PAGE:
Do you pratice songs on rehearsals in very different tempo sometimes, especially much slower than the original? Does it make sense?
  7. jellymax


    Nov 29, 2006
    SF CA
    try recording gigs, then play back with the drummer. he first must realize it is
    a problem before he can fix it. even then it will not get better overnight...
  8. Fred19137


    Jan 23, 2009
    active musician
    he needs to go through calming exercises before gigs. I have a CD that I listen to (it is meant for performers) and you close your eyes and focus on just one body part for 20 seconds at a time and afterward I was so relaxed I couldn't feel anything and I felt like was spinning in mid air. and I wasn't high. bad ass! he should do something like that. BUt developing a connection with your drummer is critical. I play just him and me for at least 3hours a month if not a lot more! It makes him need you and rely on you for the beat which with out practice is easily forgotten. People like to try to establish their meaning as being in a band and as a tendency drummers try to take all of the beat for themselves. let him know why you are there as well. establish yourself. if you don't feel you are good enough then what are you wiating for be practicing as much as possible!
  9. Stumbo

    Stumbo Wherever you go, there you are. Supporting Member Commercial User

    Feb 11, 2008
    Cali Intergalactic Mind Space - always on the edge
    Song Surgeon slow downer software- full 4 hour demo
    How about giving the drummer a click track through headphones at the gig?
  10. jruberto


    Dec 23, 2008
    Denver, CO
    Staff Producer / Audio Engineer: Blue Tower Studio, Denver, CO & Mighty Fine Productions, Denver, CO

    Also, it's practicing slowly with the metronome that gets you there. I promise you it's harder to play most stuff slow, since it reveals the subdivisions and makes you play them spot on. If you can't play that 16th note shuffle at 60bpm, no wonder it's all over the place when you try to play it at 90bpm.

    And speeding up on gigs, that's a tougher one to manage. Jitters / anxiety / excitement / adrenaline is a part of the experience, especially when you are new at it. Let him know (all of you) that it's a problem and that he needs to work on it. It will get better as he gets more experienced. If he's already "experienced", well, then I don't know what to say. But if that's your only problem with your drummer, consider yourself lucky. :D LOL, j/k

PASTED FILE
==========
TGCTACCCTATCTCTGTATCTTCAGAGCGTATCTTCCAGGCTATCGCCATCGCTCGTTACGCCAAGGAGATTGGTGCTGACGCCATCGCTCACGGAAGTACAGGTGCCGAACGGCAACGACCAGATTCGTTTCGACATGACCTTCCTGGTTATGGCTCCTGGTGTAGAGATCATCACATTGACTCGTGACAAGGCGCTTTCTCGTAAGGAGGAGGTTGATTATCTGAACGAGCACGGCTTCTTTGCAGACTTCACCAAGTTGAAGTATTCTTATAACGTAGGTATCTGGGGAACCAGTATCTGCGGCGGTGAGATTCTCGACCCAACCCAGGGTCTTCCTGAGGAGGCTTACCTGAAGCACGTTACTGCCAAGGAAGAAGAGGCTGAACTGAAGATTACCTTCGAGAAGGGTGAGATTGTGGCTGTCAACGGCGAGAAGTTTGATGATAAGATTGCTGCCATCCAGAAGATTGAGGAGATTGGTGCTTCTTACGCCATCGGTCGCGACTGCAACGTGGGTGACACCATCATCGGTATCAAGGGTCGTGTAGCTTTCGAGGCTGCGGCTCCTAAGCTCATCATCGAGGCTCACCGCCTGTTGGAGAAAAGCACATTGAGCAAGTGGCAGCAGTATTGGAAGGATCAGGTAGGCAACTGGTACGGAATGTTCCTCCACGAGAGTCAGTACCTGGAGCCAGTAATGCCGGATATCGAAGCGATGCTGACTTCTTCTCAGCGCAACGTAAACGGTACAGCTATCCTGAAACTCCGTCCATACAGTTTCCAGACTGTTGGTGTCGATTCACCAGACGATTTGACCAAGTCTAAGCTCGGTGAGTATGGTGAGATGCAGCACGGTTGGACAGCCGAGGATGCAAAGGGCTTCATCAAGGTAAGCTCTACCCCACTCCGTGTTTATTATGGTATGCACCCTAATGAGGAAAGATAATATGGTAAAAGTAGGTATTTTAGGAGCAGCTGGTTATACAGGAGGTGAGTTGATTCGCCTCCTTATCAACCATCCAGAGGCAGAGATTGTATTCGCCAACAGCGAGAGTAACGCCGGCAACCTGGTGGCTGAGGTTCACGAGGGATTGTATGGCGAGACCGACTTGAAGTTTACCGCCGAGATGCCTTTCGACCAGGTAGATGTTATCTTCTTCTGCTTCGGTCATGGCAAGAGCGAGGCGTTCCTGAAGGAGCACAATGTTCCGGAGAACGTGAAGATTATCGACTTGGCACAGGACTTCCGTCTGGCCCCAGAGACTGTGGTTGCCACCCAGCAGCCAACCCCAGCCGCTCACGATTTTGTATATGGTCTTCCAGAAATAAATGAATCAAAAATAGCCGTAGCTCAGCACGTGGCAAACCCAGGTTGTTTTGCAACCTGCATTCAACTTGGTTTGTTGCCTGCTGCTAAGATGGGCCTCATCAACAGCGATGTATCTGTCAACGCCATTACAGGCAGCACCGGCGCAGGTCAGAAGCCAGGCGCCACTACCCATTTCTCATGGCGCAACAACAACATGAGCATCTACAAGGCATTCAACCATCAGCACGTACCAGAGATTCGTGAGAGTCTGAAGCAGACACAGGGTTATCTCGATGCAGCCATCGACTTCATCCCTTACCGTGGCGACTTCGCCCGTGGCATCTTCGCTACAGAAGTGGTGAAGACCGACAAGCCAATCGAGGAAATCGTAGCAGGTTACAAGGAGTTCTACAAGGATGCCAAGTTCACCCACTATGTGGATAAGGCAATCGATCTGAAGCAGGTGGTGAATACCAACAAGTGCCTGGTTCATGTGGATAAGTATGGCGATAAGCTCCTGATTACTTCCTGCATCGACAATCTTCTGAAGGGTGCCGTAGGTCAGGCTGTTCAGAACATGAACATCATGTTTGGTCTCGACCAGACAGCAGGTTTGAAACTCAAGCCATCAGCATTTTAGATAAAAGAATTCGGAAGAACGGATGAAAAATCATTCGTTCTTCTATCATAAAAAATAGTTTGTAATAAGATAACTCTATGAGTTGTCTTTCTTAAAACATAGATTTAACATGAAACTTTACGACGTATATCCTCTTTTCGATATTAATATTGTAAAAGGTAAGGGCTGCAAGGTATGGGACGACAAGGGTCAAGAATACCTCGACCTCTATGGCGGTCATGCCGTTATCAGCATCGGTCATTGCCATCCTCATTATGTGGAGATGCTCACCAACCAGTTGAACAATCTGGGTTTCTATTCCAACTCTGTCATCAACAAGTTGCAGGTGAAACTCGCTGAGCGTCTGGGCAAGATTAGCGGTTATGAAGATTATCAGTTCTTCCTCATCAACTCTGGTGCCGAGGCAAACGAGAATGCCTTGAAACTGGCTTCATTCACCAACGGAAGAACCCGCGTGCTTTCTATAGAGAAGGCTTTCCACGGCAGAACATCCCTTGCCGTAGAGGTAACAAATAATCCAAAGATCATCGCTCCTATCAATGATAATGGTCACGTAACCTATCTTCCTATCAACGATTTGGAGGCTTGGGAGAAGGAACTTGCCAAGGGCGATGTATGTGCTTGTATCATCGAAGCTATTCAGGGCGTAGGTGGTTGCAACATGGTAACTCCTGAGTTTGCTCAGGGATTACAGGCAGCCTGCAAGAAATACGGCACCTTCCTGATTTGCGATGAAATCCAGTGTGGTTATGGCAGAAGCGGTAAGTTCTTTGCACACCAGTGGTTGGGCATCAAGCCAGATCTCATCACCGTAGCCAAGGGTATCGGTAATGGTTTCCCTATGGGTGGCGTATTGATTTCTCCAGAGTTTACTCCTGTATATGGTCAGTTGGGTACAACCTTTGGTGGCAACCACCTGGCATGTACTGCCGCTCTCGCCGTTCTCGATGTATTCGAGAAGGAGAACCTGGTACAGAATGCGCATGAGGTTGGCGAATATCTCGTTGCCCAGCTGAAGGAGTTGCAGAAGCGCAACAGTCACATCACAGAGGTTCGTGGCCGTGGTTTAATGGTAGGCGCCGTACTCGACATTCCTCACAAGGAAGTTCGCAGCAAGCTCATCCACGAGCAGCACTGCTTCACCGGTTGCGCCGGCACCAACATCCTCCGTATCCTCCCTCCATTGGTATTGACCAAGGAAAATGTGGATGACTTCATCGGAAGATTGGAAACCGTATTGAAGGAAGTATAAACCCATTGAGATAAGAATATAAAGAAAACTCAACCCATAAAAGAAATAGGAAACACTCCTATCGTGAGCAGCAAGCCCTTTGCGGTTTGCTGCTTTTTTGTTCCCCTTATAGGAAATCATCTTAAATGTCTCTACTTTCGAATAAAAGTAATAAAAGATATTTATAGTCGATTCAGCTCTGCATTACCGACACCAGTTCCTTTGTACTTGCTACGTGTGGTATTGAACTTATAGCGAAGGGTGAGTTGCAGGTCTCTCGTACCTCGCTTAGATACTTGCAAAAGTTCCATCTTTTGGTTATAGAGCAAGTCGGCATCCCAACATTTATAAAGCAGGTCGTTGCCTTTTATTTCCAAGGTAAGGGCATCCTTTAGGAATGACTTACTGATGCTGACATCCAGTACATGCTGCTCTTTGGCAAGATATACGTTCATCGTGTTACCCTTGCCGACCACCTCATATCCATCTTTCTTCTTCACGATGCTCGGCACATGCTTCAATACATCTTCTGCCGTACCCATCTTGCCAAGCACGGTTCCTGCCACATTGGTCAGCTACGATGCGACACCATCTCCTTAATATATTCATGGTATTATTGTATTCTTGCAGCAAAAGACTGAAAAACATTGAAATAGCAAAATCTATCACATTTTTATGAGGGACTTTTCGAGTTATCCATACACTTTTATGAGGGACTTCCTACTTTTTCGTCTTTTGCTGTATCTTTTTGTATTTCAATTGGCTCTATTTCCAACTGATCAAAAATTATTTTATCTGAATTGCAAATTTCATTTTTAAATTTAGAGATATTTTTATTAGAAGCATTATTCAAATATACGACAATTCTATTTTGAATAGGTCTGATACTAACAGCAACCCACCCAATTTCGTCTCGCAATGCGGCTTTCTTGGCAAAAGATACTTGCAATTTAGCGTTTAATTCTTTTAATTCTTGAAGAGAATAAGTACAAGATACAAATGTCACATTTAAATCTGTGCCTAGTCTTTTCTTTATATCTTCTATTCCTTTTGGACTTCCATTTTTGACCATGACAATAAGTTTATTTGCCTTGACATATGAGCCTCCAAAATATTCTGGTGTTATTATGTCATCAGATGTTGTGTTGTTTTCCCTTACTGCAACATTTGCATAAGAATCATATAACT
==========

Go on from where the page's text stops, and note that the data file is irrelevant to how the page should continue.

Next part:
11. Knifedge


    Jan 24, 2009
    I had this problem with a drummer in my last band, but he wasn't 100% of the cause.. the cause was a guitar player who pushed the tempo more and more as he got drunker. Drummer would get caught up in the tempo increase, I tried to bring it down, it never worked. Everyone was blaming the drummer for the problem, I had a listen to some of the recorded tracks, and actually sat down with the drummer to have him concentrate only on me when we played. Result was that the tempo was perfect after that, and the guitar player had a "bad night". Of course, we left that drunken band, formed our own, no tempo problem since.

    The best thing to do is to try to record a few songs live.. then sit him down, with metronome, and physically show him what is happening. My guess is that he is either not very aware, is drinking quite a bit, or is so thoroughly excited about playing that he forgets his part in setting tempo. I am sure if you show him, he will be more aware of it, and tries harder to subdue his runaway tempo problem in the next show.
  12. dezspet


    Mar 21, 2007
    I think it's the combination of the 3 issues you just mentioned. I will make a recording of our next gig and analyze it with him. Thanks guys for all the tips!
  13. Knifedge


    Jan 24, 2009
    Keep us posted... it's great to hear happy endings :)
  14. I've had this happen a couple of times, and the truth is bass is the backbone of most music. If you want to keep them from rushing, forcibly slow down the tempo even if that means playing noticably behind the beat. Unless your band doesn't have ears, they should slow down to compensate.

    I'd suggest adding practice with a metronome to your practice routine to develop an unmovable sense of time.